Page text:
In 2022, HitecVision joined forces with Hafslund and Infranode in an off-market transaction to acquire Norway’s largest district heating provider, Fortum Oslo Varme. Following the NOK 20 billion acquisition, the company was renamed Hafslund Oslo Celsio – or just Celsio, for short.
Hafslund, a utility fully owned by the City of Oslo, is the majority owner in Celsio with a 60 percent share, while Infranode and HitecVision are substantial minority shareholders with 20 percent each.
Celsio is the largest supplier of district heating in Norway and a contributor to enabling a clean, sustainable energy supply and waste handling for the City of Oslo. The company has more than 200 employees. With 15 production facilities and an environmentally sustainable fuel mix, Celsio provides 1.8 TWh of heating on an annual basis to more than 160.000 buildings. The company’s largest plant, at Klemetsrud, is based on incineration of more than 400.000 tonnes of non-recyclable waste annually.
Carbon capture – an important climate solution
Incineration with energy recovery of municipal waste that cannot be recycled has far lower greenhouse gas emissions than landfill, and is a global necessity on the way to a circular economy. A typical waste-to-energy plant still has significant CO2 emissions, and it is imperative to develop and implement carbon capture and storage (CCS) solutions for this industry. Celsio has been working for several years to develop such a solution at its Klemetsrud waste-to energy facility.
Following the construction and testing of a pilot plant in 2021, an investment decision was made in 2022 for a full-scale carbon capture facility at the plant. Construction started immediately, and the plant is expected to become operational in 2026, as the world’s first full-scale carbon capture facility at a waste-to-energy plant.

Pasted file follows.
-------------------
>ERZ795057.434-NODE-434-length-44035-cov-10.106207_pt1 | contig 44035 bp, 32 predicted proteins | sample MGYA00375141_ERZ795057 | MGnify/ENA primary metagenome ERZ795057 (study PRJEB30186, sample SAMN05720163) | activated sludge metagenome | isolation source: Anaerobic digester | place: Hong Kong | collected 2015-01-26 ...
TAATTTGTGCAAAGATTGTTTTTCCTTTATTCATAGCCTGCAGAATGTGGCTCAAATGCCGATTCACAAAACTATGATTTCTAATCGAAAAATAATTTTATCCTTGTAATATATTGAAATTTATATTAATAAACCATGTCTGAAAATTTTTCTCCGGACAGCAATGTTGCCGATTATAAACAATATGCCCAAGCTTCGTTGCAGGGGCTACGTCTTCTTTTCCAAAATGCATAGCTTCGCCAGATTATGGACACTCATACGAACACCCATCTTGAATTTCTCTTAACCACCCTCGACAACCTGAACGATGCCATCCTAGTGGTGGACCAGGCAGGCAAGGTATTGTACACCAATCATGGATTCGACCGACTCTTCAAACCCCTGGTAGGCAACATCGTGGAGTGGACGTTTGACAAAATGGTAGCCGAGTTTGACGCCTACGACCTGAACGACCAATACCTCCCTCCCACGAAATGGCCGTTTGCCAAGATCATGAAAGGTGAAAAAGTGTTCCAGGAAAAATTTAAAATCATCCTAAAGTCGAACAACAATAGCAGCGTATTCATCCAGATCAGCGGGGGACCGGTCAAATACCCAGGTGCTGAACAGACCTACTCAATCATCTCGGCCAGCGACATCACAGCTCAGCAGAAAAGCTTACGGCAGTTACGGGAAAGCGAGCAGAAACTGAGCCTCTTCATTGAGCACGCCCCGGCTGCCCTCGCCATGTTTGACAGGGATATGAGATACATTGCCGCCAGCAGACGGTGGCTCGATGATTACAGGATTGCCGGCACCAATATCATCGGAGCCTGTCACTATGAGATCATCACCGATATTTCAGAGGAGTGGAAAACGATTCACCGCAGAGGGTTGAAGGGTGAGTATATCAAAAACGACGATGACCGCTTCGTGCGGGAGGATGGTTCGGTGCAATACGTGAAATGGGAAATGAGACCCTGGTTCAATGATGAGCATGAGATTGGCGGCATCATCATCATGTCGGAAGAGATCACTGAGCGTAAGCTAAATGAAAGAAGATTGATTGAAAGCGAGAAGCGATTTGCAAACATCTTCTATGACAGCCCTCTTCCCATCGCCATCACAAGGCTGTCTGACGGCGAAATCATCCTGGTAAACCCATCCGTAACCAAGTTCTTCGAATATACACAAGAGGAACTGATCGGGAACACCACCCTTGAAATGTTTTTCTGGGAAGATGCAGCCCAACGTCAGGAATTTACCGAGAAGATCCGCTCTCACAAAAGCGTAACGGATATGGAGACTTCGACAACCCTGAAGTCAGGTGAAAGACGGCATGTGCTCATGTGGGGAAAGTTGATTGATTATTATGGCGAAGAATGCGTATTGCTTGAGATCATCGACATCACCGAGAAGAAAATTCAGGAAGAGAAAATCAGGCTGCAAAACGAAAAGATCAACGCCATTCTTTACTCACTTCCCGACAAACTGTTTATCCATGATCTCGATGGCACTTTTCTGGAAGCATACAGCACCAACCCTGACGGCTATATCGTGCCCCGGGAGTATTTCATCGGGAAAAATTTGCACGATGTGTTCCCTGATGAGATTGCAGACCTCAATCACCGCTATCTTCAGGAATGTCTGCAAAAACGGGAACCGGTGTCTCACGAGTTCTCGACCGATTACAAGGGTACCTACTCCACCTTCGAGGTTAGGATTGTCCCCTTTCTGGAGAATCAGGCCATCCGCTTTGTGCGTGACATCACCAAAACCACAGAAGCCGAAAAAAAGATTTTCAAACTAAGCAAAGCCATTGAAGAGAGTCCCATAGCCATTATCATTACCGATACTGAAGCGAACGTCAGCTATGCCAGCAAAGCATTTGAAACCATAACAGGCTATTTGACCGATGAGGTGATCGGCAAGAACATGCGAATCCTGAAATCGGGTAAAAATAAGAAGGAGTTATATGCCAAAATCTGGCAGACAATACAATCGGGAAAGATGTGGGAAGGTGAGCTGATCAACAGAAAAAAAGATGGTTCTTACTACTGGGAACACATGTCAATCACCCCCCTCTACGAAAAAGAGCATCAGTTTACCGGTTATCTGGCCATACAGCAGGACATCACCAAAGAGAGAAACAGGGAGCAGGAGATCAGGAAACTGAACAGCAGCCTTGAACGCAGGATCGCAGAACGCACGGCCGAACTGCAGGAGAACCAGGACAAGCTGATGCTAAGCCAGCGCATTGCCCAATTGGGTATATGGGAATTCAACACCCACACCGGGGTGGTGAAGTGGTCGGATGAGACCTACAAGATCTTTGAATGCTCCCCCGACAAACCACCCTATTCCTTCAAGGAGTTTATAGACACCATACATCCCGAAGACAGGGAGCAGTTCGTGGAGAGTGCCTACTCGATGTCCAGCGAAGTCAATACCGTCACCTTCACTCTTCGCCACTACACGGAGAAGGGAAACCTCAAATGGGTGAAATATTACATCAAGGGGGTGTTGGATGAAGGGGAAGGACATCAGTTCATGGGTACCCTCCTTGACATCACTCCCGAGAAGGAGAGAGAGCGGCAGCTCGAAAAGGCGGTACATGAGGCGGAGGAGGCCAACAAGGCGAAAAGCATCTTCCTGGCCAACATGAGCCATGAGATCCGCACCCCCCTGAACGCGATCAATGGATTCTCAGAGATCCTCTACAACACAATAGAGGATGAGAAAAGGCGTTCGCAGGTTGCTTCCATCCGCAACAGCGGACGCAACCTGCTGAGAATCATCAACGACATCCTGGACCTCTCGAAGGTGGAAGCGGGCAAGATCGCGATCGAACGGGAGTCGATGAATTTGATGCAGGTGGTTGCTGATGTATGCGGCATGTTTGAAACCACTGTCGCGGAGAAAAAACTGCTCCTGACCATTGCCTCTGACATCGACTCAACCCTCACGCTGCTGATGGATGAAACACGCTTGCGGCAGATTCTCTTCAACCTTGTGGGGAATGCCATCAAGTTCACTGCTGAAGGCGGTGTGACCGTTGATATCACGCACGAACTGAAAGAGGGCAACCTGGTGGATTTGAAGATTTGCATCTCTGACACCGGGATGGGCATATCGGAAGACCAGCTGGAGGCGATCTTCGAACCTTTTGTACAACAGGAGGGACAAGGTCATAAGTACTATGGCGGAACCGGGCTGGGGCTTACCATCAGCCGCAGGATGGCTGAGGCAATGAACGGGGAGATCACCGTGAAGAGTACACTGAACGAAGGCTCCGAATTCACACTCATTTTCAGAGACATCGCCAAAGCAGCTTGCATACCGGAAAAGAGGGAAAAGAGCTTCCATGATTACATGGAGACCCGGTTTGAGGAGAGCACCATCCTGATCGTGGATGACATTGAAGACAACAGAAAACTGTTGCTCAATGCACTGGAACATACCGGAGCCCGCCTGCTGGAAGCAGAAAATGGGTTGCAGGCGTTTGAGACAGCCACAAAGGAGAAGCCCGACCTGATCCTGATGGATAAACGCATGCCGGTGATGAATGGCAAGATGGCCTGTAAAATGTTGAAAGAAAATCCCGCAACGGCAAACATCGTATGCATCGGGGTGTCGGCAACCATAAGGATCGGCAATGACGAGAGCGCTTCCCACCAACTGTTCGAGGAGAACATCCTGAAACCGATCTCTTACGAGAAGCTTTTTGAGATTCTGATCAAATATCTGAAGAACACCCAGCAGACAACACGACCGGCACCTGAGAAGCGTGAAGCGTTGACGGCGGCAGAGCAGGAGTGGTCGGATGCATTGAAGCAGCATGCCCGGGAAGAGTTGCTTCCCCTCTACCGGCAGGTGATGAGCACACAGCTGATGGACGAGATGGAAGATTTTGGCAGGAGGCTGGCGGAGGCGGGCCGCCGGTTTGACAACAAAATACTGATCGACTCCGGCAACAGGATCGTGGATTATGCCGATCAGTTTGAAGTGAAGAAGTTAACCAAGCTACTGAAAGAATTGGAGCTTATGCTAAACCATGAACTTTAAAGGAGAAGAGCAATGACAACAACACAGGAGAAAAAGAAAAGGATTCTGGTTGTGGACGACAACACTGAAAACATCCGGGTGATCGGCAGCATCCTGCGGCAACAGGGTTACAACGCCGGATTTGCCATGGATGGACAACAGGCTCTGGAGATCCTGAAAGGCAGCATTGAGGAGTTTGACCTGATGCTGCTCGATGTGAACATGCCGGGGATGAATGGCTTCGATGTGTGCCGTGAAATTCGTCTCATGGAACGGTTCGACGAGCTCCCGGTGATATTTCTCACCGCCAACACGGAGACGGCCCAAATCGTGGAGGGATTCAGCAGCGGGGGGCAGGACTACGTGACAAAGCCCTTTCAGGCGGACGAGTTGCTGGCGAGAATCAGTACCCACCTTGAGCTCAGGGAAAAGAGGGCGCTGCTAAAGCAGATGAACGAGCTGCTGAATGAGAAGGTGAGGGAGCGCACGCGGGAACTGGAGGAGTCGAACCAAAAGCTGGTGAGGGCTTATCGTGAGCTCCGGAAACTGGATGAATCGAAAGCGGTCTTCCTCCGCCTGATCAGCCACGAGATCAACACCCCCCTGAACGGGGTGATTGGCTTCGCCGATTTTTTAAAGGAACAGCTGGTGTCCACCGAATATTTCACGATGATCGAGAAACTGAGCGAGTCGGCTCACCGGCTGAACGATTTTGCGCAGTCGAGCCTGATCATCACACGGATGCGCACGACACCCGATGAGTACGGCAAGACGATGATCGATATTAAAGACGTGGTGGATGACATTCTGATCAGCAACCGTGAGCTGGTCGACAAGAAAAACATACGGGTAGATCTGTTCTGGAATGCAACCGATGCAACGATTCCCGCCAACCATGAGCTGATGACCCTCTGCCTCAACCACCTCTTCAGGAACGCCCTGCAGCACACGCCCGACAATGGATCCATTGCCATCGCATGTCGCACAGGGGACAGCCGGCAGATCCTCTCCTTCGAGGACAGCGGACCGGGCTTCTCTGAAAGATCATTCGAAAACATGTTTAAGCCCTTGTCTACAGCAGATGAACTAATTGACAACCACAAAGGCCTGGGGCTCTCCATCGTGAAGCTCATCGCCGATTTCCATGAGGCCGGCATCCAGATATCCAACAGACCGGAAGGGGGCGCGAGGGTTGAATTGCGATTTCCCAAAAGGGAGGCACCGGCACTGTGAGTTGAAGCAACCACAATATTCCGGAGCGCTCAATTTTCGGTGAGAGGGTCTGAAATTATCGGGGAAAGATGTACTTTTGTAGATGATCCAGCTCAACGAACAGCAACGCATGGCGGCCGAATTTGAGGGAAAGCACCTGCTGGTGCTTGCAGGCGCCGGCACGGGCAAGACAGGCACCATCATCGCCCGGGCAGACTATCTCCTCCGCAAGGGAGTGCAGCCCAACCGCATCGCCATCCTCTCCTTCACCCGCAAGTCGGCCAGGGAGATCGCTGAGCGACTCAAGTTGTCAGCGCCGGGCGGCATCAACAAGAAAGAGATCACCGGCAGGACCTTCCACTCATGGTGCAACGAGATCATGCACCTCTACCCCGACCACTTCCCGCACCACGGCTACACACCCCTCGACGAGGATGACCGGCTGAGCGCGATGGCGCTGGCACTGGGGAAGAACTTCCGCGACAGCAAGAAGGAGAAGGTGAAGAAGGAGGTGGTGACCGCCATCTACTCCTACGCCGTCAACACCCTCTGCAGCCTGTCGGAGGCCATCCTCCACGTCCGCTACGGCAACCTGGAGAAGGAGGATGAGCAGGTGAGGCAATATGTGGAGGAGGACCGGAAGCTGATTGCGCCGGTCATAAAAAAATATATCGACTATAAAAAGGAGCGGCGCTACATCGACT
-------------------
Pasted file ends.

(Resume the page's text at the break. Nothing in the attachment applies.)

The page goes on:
The facility is expected to reduce emissions from the Klemetsrud plant by 400.000 tonnes per year, about 17% of the total greenhouse gas emissions of the city of Oslo. Therefore, the realization of carbon capture will be crucial for the City of Oslo if it is to achieve its ambitious climate goals of reducing emissions by 95 percent by 2030.
The project is part of the larger Longship project, a government-sponsored demonstrator for a full Carbon Capture and Storage value chain. CO2 captured at the Klemetsrud plant will be transported by truck to a nearby port facility, then by ship to a receiving terminal in western Norway for intermediate storage, before being transported by pipeline for permanent storage in a geological reservoir 2,600 metres under the North Sea seabed.
With about half of the waste incinerated at Klemetsrud being biogenic, the company will be significantly carbon-negative when the facility enters operation.
Future growth in a green city
Celsio aims to be a force for the greening of the city of Oslo. The company will continue to extend its district heating network and connect new buildings as part of the city’s rapid growth.
Celsio also aims to significantly expand its activities within district cooling, primarily to commercial buildings. Combining district heating and district cooling, using heat pumps and the benefit of the city’s location on the Oslo fjord, is a cost-effective solution that will contribute to reducing the city’s power consumption.